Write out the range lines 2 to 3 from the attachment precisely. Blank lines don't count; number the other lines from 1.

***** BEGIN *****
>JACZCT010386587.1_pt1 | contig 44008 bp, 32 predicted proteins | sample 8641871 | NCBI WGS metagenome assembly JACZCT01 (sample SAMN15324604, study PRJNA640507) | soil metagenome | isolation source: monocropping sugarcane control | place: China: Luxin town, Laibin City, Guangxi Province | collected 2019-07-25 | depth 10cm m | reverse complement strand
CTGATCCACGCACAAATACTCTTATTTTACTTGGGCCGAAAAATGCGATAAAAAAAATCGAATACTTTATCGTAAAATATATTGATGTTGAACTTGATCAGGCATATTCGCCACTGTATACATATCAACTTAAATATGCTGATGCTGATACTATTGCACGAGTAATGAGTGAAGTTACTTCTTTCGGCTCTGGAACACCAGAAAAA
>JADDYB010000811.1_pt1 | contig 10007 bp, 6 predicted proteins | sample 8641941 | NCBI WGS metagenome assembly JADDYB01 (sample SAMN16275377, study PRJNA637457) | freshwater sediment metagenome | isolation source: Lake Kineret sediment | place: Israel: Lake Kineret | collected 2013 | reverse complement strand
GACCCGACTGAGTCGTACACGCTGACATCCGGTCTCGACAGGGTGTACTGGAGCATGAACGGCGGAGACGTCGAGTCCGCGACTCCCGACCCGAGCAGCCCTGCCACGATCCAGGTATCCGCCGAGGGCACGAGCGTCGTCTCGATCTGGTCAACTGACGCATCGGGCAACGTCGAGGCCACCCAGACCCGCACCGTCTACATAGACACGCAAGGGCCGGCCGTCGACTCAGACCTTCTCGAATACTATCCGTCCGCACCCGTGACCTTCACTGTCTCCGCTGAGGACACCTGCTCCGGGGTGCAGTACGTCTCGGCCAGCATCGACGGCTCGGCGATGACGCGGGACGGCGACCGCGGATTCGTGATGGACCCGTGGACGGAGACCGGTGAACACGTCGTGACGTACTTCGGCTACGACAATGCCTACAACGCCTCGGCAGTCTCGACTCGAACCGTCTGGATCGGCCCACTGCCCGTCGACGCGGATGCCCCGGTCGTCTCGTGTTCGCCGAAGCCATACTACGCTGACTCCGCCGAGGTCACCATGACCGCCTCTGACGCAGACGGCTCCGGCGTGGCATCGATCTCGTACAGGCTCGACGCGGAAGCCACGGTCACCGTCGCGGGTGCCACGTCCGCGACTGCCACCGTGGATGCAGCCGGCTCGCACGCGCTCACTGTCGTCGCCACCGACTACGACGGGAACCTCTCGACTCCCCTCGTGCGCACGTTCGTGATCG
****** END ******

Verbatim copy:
CTGATCCACGCACAAATACTCTTATTTTACTTGGGCCGAAAAATGCGATAAAAAAAATCGAATACTTTATCGTAAAATATATTGATGTTGAACTTGATCAGGCATATTCGCCACTGTATACATATCAACTTAAATATGCTGATGCTGATACTATTGCACGAGTAATGAGTGAAGTTACTTCTTTCGGCTCTGGAACACCAGAAAAA
>JADDYB010000811.1_pt1 | contig 10007 bp, 6 predicted proteins | sample 8641941 | NCBI WGS metagenome assembly JADDYB01 (sample SAMN16275377, study PRJNA637457) | freshwater sediment metagenome | isolation source: Lake Kineret sediment | place: Israel: Lake Kineret | collected 2013 | reverse complement strand